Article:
Soft-Privatization of PDVSA is certainly a controversial topic. But, given the current circumstances, seems to be the last source of revenue possible to sustain the Venezuelan boat afloat Recently, the Government announced a re-structure of the Oil Company. According to worldoil.com, the plan is cut in half PDVSA’s 24 affiliates, including construction and farming projects. Foreign offices and assets in Ecuador, Bolivia, Uruguay, Paraguay and Argentina are to be sold, leaving only some existing branches in the Caribbean and the U.S. Plus, International partners at nearly half of 46 joint ventures will take majority control* With PDVSA-only operated fields opening to foreign investment, more investments could come to country. But, as shown by the Russian company Rosneft, companies willing to cooperate with Venezuela are subject to USA sanctions. Just last week, the Swedish refinery Nynas announced PDVSA sold their majority in shares to avoid USA Sanctions*. Even the Oil giant Rosneft, had to stop their Direct transactions with PDVSA to avoid economic pressure coming from the White House • How much PDVSA assets produce? In theory, the Oil Company have massive amounts of assets on his disposal. In practice, situation is far more complicate than that. The amount of Debt piling up in PDVSA have go trough the roof in the past decade*, and both Investors and Banks are seeking to seize Venezuela assets in compensation to their unpaid debts * To keep PDVSA functioning, Maduro had to find a way to pay off some of their Debt to key investors. It's my educated guess, their way of paying up, is selling their Oil Company assets across the World and (in the future) privatize PDVSA (Privatize PDVSA itself has a key problem though…But I am going to leave that topic for another post) Profits coming from PDVSA assets: Unclear. Shares might be sold as Debt payment to Key economic partners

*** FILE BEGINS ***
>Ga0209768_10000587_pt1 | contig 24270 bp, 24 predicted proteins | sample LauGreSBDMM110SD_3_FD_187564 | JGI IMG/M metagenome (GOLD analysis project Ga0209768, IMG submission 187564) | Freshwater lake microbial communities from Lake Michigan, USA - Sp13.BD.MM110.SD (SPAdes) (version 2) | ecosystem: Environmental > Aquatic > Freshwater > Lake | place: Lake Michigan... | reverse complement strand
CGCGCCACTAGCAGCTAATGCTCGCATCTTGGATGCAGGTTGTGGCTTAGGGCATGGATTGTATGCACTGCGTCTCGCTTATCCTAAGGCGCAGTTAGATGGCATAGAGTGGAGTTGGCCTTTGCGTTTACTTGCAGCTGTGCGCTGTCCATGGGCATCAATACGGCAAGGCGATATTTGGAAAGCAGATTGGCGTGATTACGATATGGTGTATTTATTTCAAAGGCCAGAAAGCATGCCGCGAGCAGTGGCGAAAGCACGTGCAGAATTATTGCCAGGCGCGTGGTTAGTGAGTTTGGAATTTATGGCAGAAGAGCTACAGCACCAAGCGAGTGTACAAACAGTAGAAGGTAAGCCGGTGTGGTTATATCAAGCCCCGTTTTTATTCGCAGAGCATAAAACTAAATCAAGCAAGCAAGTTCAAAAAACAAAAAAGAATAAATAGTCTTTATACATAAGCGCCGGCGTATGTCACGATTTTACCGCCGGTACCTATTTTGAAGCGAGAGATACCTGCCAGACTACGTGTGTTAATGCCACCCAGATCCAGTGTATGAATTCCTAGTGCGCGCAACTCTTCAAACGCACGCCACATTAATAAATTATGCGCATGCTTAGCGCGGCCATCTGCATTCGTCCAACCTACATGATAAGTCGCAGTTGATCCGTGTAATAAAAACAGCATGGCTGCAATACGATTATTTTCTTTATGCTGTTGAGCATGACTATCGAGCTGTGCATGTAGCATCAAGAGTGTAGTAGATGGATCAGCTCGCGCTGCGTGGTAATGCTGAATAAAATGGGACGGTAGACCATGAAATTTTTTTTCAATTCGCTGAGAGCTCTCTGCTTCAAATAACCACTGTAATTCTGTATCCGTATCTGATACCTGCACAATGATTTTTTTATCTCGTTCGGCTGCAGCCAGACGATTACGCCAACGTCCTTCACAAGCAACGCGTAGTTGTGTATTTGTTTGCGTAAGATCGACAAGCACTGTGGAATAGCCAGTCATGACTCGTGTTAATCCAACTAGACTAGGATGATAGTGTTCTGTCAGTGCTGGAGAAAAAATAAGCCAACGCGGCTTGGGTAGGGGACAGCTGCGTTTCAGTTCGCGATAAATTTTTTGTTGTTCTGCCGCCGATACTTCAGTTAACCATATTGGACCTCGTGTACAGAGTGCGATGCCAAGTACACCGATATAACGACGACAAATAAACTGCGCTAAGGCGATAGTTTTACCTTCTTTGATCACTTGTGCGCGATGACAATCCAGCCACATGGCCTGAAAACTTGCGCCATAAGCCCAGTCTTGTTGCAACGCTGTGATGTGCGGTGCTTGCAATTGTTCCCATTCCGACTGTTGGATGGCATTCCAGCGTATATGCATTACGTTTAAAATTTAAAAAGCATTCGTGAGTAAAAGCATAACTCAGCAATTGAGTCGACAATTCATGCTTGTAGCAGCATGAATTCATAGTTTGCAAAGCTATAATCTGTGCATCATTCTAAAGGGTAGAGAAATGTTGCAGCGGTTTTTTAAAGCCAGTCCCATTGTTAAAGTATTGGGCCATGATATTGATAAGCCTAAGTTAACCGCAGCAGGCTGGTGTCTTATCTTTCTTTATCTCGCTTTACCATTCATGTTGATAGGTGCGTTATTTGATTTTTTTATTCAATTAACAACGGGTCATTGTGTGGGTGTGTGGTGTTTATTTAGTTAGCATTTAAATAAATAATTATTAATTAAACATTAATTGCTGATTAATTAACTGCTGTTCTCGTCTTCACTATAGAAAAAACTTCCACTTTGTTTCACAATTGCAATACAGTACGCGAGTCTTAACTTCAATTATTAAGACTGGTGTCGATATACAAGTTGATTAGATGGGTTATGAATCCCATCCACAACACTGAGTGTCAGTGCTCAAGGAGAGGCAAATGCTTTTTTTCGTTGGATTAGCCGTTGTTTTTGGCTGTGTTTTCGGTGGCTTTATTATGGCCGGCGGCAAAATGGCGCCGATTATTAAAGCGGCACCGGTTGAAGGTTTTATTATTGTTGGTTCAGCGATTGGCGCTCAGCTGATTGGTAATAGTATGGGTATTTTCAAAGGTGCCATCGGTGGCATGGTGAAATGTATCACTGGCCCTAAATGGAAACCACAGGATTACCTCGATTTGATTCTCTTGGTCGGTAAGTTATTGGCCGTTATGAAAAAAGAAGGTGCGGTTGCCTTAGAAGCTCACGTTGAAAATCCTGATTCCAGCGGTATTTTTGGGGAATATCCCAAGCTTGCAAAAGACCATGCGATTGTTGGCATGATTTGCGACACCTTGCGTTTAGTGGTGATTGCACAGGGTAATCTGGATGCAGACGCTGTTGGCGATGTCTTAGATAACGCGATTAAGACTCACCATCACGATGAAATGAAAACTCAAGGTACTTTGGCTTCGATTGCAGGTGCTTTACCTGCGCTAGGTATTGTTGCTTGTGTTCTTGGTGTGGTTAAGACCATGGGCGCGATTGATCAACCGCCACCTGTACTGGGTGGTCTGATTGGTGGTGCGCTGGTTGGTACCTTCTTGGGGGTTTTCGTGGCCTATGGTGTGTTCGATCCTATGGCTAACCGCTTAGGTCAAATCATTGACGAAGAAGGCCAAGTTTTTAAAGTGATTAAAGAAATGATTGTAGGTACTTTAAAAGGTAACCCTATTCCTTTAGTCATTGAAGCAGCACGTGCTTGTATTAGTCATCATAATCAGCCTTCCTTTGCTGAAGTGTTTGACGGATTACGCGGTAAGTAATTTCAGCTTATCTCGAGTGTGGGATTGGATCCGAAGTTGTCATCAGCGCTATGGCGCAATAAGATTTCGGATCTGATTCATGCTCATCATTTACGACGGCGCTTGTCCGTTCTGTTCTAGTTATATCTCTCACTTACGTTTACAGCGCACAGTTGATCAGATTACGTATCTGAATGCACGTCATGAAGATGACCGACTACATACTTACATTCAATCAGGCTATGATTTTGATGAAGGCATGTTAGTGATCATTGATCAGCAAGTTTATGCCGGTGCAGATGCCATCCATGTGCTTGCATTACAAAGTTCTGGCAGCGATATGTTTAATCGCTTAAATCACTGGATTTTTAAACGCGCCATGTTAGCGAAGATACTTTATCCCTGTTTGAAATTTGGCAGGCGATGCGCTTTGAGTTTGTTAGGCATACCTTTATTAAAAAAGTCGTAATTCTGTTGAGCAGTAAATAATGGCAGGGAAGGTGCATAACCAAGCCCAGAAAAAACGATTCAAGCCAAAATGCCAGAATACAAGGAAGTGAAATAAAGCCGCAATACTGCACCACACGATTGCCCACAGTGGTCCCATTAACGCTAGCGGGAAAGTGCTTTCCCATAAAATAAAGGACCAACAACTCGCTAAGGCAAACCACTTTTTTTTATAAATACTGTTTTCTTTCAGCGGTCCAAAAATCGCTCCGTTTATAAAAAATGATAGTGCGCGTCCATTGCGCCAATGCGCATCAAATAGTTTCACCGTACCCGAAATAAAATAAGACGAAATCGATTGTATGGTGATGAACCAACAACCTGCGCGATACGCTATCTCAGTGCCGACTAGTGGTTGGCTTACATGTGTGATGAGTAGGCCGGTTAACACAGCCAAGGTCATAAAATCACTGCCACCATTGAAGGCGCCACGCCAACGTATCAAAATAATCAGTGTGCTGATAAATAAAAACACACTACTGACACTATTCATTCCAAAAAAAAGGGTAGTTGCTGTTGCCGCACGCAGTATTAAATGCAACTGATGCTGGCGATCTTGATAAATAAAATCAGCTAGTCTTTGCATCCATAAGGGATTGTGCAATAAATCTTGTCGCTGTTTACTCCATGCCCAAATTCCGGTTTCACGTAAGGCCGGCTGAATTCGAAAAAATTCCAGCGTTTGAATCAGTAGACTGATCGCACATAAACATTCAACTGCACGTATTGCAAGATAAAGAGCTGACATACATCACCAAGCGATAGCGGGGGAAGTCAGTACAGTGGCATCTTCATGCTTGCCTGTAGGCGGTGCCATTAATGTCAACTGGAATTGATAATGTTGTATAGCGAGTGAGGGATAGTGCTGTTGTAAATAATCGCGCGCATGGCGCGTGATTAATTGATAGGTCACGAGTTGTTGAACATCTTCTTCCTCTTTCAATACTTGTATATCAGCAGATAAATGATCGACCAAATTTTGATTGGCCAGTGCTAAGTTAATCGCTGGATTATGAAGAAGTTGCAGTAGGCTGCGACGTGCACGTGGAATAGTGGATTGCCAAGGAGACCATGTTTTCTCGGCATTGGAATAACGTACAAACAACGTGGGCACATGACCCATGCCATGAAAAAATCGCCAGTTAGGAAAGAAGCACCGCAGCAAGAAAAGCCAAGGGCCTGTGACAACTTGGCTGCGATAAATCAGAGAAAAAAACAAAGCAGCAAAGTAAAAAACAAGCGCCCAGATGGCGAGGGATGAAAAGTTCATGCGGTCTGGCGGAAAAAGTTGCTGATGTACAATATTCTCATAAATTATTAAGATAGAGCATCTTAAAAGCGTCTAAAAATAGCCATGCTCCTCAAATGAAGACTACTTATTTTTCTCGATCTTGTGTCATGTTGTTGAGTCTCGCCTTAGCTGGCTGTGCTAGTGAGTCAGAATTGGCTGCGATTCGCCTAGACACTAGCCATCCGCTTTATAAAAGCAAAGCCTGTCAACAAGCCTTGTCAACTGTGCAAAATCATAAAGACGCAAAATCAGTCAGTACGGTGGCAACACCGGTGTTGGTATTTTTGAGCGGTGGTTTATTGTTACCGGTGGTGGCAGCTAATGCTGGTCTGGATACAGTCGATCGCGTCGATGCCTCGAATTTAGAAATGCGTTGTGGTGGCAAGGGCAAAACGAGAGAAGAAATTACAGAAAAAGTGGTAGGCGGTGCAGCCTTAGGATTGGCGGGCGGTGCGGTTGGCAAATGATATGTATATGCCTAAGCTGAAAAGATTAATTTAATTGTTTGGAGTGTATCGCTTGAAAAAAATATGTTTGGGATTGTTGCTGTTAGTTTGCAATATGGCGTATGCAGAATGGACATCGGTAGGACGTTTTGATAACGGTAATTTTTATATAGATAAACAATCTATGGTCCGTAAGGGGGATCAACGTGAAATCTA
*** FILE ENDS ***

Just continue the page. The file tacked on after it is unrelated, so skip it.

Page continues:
PART 1.5 CENTRAL BANK OF VENEZUELA
The International Reserves of the Central Bank of Venezuela are a key player in Maduro's Regime. It deserves its own post, so I will leave this part for another day...
DeFi: como escapar del peso (y de la AFIP). Capítulo 2